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Norma Kassirer, a native of Buffalo, NY, is best known for her classic children's book Magic Elizabeth, a chapter book for middle-grade children that is featured in Eden Ross Lipson's New York Times Parents Guide to the Best Books for Children (Revised and Updated Edition). It was first published by The Viking Press in 1966 and subsequently by Scholastic, Random House, and Harper Collins in paperback editions. Generations of children continue to enjoy this timeless story, which has garnered 78 ratings on Amazon.com and 50 five-star rave reviews. Another chapter book, The Doll Snatchers, was also published by The Viking Press a couple of years later.

    And now, a previously unpublished beginning chapter book of hers, The Knitting Witch, will be published in Fall 2024 by The Collective Book Studio and distributed by Simon & Schuster. It will be available wherever books are sold. Recently discovered by her daughter Sue and remembered vividly from childhood, this magical tale has been taken to new, unimagined heights by master illustrator Mark Richardson.

    Norma is also the author of numerous books and short stories for adults including The Hidden Wife (Shuffaloff Press),illustrated by Willyum Rowe, Katzenjammered, a novella (BlazeVOX [books], Minnows as Small as Sixteenth Notes: The Collected Poems of Norma Kassirer, edited by Ann Goldsmith and Edric Mesmer, and Milly (Buffalo Ochre Press). Other stories and poems have appeared in various journals and collections, including Blatant Artifice, Sow's Ear, and Yellow Edenwald Field. Two chapbooks were published posthumously, Three Poems (The Poetry Collections, University of Buffalo) and a collection of asemic writing, The 1985 Notebook (Buffalo Ochre Papers). In 1991, author John Barth described Kassirer's stories as "sly, wry and fanciful, fairy-tale realistic."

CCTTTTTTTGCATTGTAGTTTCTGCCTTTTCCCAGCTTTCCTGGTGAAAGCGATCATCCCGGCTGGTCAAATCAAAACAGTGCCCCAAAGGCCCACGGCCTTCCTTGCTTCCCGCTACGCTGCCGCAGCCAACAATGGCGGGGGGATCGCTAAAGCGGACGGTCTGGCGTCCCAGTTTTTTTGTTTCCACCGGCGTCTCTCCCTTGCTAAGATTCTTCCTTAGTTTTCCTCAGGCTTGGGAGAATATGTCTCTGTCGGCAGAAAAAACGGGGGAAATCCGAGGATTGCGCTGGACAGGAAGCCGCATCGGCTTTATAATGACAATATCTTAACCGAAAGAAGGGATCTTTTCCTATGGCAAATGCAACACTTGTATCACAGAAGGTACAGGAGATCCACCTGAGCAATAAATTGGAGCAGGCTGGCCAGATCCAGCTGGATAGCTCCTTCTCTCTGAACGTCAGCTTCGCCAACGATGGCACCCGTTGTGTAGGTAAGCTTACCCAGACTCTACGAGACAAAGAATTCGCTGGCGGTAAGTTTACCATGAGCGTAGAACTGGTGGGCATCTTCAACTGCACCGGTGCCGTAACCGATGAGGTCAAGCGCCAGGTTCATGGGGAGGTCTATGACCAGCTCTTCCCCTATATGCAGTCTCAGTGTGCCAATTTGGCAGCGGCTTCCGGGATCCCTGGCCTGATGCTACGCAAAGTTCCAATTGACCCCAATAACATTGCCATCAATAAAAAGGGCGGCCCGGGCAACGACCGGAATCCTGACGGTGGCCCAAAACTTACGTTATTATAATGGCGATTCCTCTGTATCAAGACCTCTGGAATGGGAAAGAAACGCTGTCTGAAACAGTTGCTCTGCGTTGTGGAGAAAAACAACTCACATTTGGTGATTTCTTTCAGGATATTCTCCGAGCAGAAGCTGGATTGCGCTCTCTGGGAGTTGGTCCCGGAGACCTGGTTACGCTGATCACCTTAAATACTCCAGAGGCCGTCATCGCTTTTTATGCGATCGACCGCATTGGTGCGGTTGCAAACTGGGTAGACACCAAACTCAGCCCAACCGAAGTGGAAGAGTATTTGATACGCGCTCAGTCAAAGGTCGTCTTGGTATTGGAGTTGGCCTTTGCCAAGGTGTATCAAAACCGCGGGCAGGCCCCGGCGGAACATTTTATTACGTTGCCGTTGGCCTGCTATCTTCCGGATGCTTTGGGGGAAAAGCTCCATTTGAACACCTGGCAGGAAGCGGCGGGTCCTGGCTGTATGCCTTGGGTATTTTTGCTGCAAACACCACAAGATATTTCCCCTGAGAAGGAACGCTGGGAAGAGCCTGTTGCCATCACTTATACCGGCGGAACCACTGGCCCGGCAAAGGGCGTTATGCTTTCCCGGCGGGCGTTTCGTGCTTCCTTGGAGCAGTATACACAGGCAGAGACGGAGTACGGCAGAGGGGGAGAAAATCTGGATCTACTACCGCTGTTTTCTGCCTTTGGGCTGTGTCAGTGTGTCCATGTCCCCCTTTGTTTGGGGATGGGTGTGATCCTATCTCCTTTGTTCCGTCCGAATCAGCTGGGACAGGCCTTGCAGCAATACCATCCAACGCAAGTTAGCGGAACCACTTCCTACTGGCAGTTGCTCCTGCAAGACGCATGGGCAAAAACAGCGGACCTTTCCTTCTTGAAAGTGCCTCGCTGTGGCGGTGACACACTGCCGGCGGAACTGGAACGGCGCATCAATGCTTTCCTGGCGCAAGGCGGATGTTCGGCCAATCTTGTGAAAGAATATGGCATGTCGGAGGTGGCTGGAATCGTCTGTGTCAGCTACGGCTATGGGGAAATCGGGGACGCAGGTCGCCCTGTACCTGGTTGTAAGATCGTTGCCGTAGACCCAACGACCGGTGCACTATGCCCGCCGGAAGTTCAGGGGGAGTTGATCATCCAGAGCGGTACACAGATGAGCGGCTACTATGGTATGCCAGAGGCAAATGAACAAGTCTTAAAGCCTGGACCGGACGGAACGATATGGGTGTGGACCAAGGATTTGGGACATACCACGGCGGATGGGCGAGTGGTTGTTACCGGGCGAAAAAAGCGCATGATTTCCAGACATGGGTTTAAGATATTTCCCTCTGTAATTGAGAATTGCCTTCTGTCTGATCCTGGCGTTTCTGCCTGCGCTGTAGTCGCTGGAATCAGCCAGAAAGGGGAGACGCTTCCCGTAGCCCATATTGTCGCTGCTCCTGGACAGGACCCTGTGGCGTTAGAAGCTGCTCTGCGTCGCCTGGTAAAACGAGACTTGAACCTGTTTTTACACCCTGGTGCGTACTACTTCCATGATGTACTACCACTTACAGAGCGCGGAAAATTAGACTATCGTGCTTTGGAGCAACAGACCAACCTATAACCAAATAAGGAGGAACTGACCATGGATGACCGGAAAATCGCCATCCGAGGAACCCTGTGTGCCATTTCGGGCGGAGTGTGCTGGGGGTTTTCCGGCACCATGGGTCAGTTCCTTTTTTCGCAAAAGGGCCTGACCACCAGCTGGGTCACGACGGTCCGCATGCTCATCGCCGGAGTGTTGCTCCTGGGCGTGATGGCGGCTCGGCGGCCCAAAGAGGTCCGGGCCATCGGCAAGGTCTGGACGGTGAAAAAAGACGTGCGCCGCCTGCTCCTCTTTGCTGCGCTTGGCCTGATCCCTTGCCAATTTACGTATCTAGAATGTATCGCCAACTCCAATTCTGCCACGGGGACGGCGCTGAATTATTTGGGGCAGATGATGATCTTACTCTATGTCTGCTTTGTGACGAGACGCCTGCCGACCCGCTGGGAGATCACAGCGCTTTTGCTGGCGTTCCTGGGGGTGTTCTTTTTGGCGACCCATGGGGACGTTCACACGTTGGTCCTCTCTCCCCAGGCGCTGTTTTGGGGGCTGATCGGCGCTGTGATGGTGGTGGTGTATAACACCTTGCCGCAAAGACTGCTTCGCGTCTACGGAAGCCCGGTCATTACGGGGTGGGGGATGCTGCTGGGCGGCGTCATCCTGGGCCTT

Also a painter and book artist, examples of Norma's handmade books can be found in the collection of the Albright Knox Art Gallery and in The Poetry Collection of the University Libraries, University of Buffalo, the State University of New York. Paintings of hers are held by The Poetry Collection and The Burchfield Art Center, both in Buffalo, NY, and many others can be viewed at the Brighton Place library in Tonawanda, NY. Norma was also an avid member of Hallwalls, the renowned art gallery, where she gave readings, organized the archives, and in the early days painted the ceiling of the original space.

    Norma came from a long line of writers: her father wrote articles for Canadian magazines about his experience in World War I; her brother was a prize-winning poet; a great-great aunt wrote poetry for Harper's Magazine in the 1800s; and a great-great-great uncle founded a literary journal in New York City with Edgar Allen Poe and, under a pseudonym (Harry Franco), produced a number of best-selling sea-faring novels. Her daughter Karen was actively engaged in writing and publishing, as is her daughter Sue.

Norma vividly remembered the last words of her first poem, written at a very early age, alone at the table in the family dining room in Buffalo, New York. The words were, "and in its place stood a golden rose!" She did not remember what the poem was about, but vividly recalled the thrill that ran through her as she read that resonant last line. Where had it come from? She had no idea, but she knew that, in search of another . . . and another . . . thrill of such dimension, she would never stop writing. And she didn't.

    At the time of her passing in 2013, The Buffalo News called Norma an "author, poet and artist who influenced generations of local writers and artists." Indeed, she did.